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Polychaeta source details

Uttal, L. & K.R. Buck. (1996). Dietary study of the midwater polychaete Poeobius meseres in Monterey Bay, California. Marine Biology. 125 (2): 333-343.
67323
10.1007/BF00346314 [view]
Uttal, L. & K.R. Buck
1996
Dietary study of the midwater polychaete Poeobius meseres in Monterey Bay, California.
Marine Biology
125 (2): 333-343.
Publication
World Polychaeta Database (WPolyDb);
The World Of Copepods (T. Chad Walter)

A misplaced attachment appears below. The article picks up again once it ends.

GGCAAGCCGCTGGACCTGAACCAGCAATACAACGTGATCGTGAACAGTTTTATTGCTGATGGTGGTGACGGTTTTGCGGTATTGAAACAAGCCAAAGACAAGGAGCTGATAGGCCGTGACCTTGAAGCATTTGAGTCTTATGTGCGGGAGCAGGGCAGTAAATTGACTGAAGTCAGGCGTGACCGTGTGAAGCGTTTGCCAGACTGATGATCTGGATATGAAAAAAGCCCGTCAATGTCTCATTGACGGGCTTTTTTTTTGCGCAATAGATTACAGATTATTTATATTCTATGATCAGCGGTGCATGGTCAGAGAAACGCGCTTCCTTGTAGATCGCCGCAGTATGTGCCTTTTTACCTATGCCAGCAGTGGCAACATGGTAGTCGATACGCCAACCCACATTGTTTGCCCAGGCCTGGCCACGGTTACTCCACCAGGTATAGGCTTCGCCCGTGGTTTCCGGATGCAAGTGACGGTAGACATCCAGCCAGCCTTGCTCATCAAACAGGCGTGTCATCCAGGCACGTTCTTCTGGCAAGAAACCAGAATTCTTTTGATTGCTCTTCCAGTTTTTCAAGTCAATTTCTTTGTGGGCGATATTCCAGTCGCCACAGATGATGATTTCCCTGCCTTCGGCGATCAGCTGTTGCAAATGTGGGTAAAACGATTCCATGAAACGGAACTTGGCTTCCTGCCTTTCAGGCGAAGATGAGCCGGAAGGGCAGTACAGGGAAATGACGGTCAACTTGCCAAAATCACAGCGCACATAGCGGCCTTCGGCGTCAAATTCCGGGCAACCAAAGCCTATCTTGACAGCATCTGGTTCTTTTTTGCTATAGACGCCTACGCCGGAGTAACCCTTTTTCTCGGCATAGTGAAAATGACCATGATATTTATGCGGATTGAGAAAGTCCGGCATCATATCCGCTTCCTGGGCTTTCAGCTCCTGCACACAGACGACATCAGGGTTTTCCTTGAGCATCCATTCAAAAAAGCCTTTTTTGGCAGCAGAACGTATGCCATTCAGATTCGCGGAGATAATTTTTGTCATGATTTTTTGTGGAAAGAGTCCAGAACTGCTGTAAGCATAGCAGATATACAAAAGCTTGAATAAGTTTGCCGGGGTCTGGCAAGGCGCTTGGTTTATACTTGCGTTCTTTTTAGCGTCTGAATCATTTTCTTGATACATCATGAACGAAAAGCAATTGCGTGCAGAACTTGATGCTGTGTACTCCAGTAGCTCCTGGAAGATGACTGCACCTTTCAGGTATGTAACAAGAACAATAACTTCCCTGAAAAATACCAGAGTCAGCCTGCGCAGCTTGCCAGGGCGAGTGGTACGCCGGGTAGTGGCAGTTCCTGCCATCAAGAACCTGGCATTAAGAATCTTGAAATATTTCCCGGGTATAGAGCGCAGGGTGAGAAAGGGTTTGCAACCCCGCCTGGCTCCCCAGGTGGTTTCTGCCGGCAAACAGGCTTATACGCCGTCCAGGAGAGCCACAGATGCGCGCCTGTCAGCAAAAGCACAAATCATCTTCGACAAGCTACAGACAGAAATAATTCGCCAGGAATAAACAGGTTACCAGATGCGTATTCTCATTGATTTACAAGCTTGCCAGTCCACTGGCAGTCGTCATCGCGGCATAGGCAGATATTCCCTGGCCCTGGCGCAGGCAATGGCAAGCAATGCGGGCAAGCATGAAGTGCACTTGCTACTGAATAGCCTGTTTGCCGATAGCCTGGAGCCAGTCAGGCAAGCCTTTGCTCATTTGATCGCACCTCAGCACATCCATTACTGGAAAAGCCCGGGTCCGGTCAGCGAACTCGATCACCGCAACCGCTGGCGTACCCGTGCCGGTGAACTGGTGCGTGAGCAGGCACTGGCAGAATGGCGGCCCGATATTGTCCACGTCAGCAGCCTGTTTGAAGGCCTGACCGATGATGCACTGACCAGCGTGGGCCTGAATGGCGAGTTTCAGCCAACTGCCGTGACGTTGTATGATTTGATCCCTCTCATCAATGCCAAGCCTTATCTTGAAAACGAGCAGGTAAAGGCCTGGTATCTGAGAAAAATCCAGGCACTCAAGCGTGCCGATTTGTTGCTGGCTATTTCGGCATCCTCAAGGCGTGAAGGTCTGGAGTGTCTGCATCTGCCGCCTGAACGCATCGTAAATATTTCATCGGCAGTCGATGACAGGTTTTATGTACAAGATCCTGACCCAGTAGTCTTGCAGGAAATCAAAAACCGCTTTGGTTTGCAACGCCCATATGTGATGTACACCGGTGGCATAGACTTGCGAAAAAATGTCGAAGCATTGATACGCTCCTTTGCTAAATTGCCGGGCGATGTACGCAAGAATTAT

This study presents the first quantification of the diet of a gelatinous midwater organism on a temporal basis. Using the Monterey Bay Aquarium Research Institute's remotely operated vehicle ''Ventana'', regular collections of the polychaete Poeobius meseres (Heath, 1930) over a 1 yr period (October 1990 to November 1991) in Monterey Bay yielded intact organisms for the study of feeding behavior and quantitative analysis of stomach contents. In situ observations showed P. meseres feeding in two different ways: (1) by deployment of a mucus web in the water column that passively collects particles for consumption;and/or (2) by grasping detrital material in the water column with its ciliated tentacles. Stomach-content analyses showed that P. meseres is primarily coprophagic, its diet being dominated by fecal pellets from euphausiids and copepods. These fecal pellets appear to provide P. meser es with essentially all its carbon. Although fecal pellets were the most important food item volumetrically, P. meseres also consumed large numbers of diatoms and small numbers of dinoflagellates, chrysophytes, radiolarians, foraminiferans and eggs. The diet of P. meseres appears to reflect primary productivity in the surface waters, with different food items predominant in the diet at different times of the year. Pennate diatoms were most abundant in the diet during the fall, centric diatoms were most abundant during the summer, and fecal pellets during the winter. The composition of P. meseres diet suggests that this and other midwater gelatinous organisms have a significant role in the remineralization of particles as they sink from the surface to the deep sea.
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